Thirty years in prison can teach you patience. That's a good thing for Ronald Pierce, who was paroled last year, as he's likely in for a long fight.
Pierce, a 59-year-old North Jersey man, accepts that he's on parole and will be for the rest of his life. But one thing he can't accept: He's also being denied the right to vote.
That's because while the right is guaranteed to people on probation or parole in Pennsylvania and 15 other states, anyone under supervision for a felony conviction is barred from the ballot box in New Jersey.
He's part of a coalition of activists, legislators, faith leaders, judges, and even former prison officials advocating for New Jersey lawmakers to pass bills introduced last month to restore voting rights to all citizens.
They say it's a constitutional imperative, made even more urgent by the fact that New Jersey has the nation's largest racial disparity in incarceration rates. African Americans make up 15 percent of New Jersey residents, but represent about 50 percent of the nearly 100,000 people statewide stripped of voting rights due to criminal convictions.
Pierce, who spoke at a forum in Cherry Hill to rally support for the legislation, said it's not only unfair, it's also bad public-safety policy.
"For people who are incarcerated, voting has a potential to be an effective means of rehabilitation," he said. "I've seen this. When a person engages in civic dialogue, it opens them up to seeing beyond their personal needs to the issues that affect the community."
Pierce was convicted of the 1986 robbery and murder of Wayne Ferragine, 27, of Bayonne. He is now a student at Rutgers University and an intern at the New Jersey Institute for Social Justice, which has been organizing for this legislation.
Camden County has one of the highest rates of disenfranchisement under the current law, according to a report the institute released in December. According to the analysis, New Jersey incarcerates 12 black adults for every white one, and 30 black youths to one white. The average disparity nationwide is 5-1.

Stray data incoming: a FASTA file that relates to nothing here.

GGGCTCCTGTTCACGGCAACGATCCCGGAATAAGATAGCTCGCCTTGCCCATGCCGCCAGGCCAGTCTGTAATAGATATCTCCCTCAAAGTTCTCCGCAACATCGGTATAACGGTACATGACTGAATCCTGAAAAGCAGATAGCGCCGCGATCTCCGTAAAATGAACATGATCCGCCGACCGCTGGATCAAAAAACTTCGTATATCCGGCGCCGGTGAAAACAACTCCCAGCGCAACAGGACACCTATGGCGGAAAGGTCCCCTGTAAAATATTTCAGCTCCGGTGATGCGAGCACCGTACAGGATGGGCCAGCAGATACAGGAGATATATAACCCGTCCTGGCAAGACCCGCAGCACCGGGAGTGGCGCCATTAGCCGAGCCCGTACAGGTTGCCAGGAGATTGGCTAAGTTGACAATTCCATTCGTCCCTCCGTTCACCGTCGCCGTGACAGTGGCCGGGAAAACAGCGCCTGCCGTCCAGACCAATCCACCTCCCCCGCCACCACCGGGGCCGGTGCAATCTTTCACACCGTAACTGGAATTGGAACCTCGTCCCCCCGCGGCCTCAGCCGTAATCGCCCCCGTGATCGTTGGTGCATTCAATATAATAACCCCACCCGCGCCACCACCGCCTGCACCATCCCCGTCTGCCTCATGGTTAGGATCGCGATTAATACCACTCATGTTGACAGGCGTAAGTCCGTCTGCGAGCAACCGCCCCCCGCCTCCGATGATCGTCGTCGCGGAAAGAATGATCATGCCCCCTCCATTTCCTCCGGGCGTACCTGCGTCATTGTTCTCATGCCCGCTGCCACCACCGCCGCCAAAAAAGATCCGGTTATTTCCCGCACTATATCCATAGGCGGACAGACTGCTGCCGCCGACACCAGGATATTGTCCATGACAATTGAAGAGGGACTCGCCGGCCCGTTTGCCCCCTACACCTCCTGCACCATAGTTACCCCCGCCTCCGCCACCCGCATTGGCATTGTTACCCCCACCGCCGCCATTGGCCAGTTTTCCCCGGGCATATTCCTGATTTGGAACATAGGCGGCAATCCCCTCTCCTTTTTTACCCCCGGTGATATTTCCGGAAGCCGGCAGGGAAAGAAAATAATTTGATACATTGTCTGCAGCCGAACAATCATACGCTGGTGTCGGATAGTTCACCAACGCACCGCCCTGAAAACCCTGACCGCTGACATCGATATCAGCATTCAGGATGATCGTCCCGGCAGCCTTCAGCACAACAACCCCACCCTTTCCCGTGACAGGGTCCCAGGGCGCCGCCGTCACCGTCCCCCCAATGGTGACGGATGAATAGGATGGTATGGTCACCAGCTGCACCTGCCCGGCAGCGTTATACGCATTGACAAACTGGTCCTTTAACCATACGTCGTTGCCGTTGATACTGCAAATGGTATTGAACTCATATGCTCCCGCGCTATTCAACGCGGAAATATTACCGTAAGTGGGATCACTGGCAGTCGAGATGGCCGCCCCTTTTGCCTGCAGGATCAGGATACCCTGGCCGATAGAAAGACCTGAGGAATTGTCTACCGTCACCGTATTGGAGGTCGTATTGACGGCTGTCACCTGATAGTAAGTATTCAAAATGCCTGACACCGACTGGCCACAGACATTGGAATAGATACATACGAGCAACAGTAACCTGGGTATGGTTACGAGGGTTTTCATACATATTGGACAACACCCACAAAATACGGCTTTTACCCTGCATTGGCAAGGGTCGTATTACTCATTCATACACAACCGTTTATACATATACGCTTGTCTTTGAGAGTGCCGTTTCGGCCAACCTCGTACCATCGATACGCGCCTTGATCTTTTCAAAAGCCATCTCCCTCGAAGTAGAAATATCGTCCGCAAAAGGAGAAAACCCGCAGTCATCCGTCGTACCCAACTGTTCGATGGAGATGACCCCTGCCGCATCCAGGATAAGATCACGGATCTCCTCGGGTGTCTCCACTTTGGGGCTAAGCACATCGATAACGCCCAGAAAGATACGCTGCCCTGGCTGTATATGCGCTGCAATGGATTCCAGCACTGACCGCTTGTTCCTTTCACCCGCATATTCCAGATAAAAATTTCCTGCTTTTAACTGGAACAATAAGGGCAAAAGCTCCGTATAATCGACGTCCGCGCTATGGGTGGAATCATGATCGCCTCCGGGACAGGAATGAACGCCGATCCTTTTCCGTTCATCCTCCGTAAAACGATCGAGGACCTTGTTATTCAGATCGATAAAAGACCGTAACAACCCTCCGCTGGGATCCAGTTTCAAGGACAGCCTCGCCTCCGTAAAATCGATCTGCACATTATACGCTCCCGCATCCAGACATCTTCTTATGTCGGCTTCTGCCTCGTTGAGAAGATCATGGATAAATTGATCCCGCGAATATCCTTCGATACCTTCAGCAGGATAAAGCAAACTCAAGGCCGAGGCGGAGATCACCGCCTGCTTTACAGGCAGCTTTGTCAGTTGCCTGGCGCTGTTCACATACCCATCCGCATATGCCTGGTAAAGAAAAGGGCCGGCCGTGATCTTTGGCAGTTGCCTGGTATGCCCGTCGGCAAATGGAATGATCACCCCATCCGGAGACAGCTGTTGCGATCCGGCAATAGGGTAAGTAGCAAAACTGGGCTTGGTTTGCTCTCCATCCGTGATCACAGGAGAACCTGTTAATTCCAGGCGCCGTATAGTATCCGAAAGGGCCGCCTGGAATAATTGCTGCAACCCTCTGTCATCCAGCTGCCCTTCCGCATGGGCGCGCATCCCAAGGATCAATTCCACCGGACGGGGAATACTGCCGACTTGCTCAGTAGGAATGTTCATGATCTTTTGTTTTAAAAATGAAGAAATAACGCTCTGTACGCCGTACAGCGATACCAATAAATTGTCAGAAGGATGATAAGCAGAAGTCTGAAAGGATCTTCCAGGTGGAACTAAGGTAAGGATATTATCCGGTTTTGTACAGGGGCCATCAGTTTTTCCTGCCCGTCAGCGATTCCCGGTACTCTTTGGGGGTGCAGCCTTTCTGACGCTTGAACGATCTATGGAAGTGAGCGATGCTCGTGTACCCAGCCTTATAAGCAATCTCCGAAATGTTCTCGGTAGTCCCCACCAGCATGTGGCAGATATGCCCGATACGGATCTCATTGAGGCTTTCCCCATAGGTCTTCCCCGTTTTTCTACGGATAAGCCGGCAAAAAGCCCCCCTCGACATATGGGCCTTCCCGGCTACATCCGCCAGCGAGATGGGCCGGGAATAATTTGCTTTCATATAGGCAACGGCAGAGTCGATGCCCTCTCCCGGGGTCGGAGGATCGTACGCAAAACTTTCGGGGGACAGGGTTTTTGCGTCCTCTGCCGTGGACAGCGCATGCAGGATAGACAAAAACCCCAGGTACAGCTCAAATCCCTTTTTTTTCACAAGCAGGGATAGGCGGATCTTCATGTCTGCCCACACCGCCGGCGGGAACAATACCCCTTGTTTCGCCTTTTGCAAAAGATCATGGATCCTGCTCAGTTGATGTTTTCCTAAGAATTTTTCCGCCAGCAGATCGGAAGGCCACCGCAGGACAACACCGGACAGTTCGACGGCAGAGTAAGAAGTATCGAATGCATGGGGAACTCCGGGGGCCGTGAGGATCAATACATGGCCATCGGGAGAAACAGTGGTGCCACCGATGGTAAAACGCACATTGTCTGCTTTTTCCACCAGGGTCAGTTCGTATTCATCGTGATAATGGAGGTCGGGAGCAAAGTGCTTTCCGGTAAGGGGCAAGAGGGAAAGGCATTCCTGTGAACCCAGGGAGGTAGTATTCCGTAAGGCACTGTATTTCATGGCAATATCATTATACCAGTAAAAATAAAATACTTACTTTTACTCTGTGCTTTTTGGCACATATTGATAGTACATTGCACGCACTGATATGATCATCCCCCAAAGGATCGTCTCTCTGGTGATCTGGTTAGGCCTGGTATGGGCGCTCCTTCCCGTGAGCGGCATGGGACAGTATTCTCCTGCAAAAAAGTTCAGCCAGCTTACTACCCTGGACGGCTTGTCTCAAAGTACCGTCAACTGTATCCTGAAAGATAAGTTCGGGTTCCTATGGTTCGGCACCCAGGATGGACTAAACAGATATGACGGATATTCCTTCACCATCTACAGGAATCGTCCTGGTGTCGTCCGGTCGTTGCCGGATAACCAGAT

The restriction on voting dates back to 1844; lawmakers in the New Jersey Legislative Black Caucus said the reason for proposing a change now was the disproportionate impact on black residents.
"If you attach a voting system to a criminal justice process, you will see those racial disparities in the political process as well," said Ryan Haygood, president of the institute. "So part of our goal is to disentangle this relationship."
Only two states, Maine and Vermont, allow people to vote while incarcerated. The draft legislation would put New Jersey in that group.
A group of three New Jersey Republican lawmakers issued a joint statement saying that would be a mistake.
"Do we really want convicts who knowingly broke the law and victimized others in the process to determine public policy, including gun laws, resources for law enforcement, and school security?" Sen. Chris Connors, Assemblyman Brian Rumpf, and Assemblywoman DiAnn Gove wrote in a statement. "Felons forfeited these rights reserved for law-abiding citizens by virtue of the crimes they've committed."
A spokesman for Gov. Phil Murphy said the governor does not comment on pending legislation, but "looks forward to working with the Legislature to pass legislation that expands access to the ballot." He declined to respond to an inquiry as to whether Murphy supports expanding that access to people in prison or under supervision. State Sen. President Stephen Sweeney and Assembly Speaker Craig Coughlin, whose support would be critical to bringing the measure to a vote, also did not respond to requests for comment.
Still, back at the panel, U.S. Magistrate Judge Karen Williams, one of the judges who presides over Camden Reentry Court, simply unfolded her pocket copy of the U.S. Constitution — the part that says the right to vote shall not be denied "on account of race, color or previous condition of servitude."